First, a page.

In Things the Bible Doesn’t Say (But You Thought It Did), Notre Dame professor Candida Moss wrote, "Most people grow up learning that Eve took an apple from the Tree of Knowledge of Good and Evil, gave it to Adam, leading to the ejection of humanity from the Garden of Eden. But there’s no apple in the Garden—there’s only a piece of fruit. The interpretation that it’s an apple sneaks in in the King James Version of the Bible."
Moss may have a Ph.D. in Religious Studies from Yale, but I'm not too sure about her English comprehension. I've been reading the King James since I've been able to read the Bible, and never heard tell of such. Just to be sure, I ran several searches for the word "apple" in the KJV. I found "apple" or "apples" in 11 instances in the King James Bible -- none of which have any reference to Eve or Adam in the garden of Eden. There is no mention of the fruit that Adam and Eve ate being an apple found in the book of Genesis or any other place in the Bible (in any Bible versions I've examined). I wrote to ask her where she found this, but Moss didn't deign to answer. So...
After spending a good deal of time twiddling around online, I found something at Biblical Hermeneutics Stack Exchange ("question and answer site for professors, theologians, and those interested in exegetical analysis of biblical texts"). According to a comment there, the Interpreter's Dictionary of the Bible refers to "an early mistaken identification of the tree of Song of S. 8:5 with the story." I don't have Interpreter's Dictionary of the Bible, so I can't verify the statement or know whether it pointed to a specific instance (it was not quoted as if it did). But, curiously, I could not find any commentaries that make such an identification of the fruit. At any rate, Moss is wrong that the idea that the "forbidden fruit" as "an apple sneaks in in the King James Version of the Bible." It may have "snuck in" to someone's opinion about the Bible, but it is not in the Bible itself.
I did find 3 interesting suggestions for the source of the tradition among some Christians that the Tree of Knowledge of Good and Evil was an apple tree.
The Latin language and a possible pun
The Latin word for evil is malum and the Latin word for apple is also malum. The words mali/malum are found in the Vulgate in Genesis 2 and 3 references to "good and evil" (boni et mali/bonum et malum). Compare to Song of Solomon 2:3 (sicut malum inter ligna silvarum). [Vulgate] If this is true, we would not expect to find any "early" (i.e. Hebrew) examples of this tradition regarding the apple, but post-Vulgate. In the Hebrew language the words for "evil" and "apple" are not closely related.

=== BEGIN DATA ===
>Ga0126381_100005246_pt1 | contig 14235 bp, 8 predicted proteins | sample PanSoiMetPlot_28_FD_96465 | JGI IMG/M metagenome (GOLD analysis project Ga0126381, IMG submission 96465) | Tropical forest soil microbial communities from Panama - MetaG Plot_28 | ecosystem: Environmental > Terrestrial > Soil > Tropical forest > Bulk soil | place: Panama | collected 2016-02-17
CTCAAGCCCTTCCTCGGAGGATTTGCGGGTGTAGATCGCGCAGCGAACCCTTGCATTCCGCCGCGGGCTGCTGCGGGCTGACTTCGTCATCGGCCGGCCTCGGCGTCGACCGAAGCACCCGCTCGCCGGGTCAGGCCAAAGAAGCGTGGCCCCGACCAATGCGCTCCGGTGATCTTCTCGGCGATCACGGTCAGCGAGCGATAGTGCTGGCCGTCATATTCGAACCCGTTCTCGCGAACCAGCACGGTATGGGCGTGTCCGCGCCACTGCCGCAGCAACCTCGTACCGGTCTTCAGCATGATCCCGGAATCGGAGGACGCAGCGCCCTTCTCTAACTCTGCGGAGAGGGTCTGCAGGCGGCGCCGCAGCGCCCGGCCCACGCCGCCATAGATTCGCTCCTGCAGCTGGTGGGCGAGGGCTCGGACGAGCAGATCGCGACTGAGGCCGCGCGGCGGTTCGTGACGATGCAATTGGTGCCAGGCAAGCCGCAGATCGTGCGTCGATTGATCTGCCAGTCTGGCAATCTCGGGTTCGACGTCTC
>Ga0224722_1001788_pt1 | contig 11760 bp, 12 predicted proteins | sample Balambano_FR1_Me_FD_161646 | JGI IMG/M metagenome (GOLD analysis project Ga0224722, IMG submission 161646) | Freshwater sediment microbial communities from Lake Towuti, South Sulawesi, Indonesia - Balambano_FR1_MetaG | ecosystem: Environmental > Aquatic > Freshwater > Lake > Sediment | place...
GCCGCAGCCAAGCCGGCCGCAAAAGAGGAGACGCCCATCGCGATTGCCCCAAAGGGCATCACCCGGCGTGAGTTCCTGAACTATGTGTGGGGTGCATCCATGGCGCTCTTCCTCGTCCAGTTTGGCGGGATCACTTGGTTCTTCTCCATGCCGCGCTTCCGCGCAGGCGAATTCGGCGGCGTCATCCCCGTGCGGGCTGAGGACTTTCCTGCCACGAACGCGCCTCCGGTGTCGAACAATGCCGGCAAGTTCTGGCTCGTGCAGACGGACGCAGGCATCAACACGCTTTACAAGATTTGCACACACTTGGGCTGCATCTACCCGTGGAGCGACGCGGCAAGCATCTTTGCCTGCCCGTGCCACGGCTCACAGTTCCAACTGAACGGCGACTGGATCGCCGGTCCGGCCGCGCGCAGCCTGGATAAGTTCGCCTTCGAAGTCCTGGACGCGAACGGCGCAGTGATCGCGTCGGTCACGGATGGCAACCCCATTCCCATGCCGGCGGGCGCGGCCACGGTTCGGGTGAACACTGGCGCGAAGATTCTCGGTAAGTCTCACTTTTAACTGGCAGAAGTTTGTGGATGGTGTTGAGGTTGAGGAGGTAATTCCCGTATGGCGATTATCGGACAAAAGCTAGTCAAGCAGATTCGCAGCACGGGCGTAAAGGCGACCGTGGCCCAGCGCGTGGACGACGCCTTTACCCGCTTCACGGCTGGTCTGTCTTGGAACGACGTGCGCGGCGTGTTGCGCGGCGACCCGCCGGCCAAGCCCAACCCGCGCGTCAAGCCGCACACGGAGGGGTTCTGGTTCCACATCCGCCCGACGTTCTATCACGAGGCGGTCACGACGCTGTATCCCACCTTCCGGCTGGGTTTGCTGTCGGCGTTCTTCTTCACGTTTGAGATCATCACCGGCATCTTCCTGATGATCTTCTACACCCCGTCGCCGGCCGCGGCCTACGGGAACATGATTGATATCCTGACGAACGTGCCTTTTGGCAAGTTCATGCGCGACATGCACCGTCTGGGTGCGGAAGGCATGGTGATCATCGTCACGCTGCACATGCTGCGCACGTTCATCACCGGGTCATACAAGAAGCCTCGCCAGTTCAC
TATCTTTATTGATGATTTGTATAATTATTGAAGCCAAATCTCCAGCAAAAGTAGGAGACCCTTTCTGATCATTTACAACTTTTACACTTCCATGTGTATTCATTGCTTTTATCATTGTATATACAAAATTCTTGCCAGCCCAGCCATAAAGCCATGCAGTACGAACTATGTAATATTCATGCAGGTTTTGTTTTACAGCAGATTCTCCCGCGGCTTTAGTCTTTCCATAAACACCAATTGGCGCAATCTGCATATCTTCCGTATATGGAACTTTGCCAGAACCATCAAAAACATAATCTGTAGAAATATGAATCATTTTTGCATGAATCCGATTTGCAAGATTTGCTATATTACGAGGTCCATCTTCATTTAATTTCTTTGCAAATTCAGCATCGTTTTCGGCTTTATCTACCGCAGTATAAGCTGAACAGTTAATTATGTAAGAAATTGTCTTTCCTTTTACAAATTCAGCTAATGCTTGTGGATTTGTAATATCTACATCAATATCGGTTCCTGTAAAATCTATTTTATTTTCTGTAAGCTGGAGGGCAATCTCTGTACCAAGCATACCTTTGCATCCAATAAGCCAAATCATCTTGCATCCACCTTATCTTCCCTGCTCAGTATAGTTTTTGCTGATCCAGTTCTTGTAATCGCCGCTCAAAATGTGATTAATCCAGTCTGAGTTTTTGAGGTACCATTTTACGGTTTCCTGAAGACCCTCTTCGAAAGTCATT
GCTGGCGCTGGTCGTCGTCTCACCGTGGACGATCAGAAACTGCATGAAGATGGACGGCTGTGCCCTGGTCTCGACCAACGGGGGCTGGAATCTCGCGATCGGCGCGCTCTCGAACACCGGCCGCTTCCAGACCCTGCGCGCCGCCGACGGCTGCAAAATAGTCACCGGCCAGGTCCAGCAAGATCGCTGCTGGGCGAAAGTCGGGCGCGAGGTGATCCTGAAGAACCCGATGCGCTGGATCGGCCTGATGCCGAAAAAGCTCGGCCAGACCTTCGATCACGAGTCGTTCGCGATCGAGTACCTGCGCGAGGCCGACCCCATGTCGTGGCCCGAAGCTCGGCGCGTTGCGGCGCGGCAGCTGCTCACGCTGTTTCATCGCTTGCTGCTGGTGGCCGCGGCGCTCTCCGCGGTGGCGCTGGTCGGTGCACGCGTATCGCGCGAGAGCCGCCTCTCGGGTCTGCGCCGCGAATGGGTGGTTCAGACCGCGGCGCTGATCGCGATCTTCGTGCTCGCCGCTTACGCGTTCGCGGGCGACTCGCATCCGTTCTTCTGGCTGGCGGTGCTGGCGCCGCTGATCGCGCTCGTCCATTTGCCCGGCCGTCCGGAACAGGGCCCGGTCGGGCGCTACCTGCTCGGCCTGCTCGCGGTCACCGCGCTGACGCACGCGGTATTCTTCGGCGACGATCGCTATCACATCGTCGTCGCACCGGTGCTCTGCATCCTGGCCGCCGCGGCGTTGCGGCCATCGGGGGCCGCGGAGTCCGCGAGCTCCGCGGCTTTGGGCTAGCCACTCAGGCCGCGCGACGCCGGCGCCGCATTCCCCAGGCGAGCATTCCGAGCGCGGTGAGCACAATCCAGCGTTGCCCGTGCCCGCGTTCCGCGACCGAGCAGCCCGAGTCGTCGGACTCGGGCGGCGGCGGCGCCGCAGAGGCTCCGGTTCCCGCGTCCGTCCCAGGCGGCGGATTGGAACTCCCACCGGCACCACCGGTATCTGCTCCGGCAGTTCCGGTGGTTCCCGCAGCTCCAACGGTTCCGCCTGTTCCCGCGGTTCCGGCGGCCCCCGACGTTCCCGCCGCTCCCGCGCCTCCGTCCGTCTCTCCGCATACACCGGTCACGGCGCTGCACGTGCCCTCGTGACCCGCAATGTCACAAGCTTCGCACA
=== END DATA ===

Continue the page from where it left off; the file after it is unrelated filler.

The generic meaning of apple in Old English
According to the Online Etymology Dictionary, "the Old English æppel apple [means] any kind of fruit; fruit in general" and in "Middle English and as late as 17c., it was a generic term for all fruit other than berries but including nuts..." (Online Etymology Dictionary, © 2010 Douglas Harper). It would then have been natural for English speakers of this period to refer to the "apple" generically in writing or speaking of the fruit in Genesis 2 and 3, and this could have been passed down. If the association began here, we we would not expect to find examples of the idea in other languages, but simply in English.
The use of "apple" by John Milton
The first edition of John Milton's epic poem "Paradise Lost" was published in 1667. It is about the biblical story of the fall of man, and refers to the "apple" in a couple of places.
For example, in 10.482-493:
Long had foretold, a fabric wonderful
Of absolute perfection. Therein man
Placed in a Paradise, by our exile
Made happy: Him by fraud I have seduced
From his Creator; and, the more to increase
Your wonder, with an apple; he, thereat
Offended, worth your laughter, hath given up
Both his beloved Man, and all his world,
To Sin and Death a prey, and so to us,
Without our hazard, labor, or alarm;
To range in, and to dwell, and over man
To rule, as over all he should have ruled.
Milton's poem could have been responsible for popularizing the connection of the apple with the fruit of the Tree of Knowledge of Good and Evil. Even so, in 1667 he may have been using it in the more generic sense as opposed to actually meaning the apple as we know it -- Malus domestica.
In fine, if one means "apple" in an Old English sense of fruit generically then that is correct, but likely will be misunderstood. Most moderns think of something much more specific when they read or hear the word "apple". The Tree of the Knowledge of Good and Evil had real edible fruit, but it was not an apple (Malus domestica). Each tree God created bore fruit after its own kind (Genesis 1:12) and the Tree of the Knowledge of Good and Evil had its own fruit.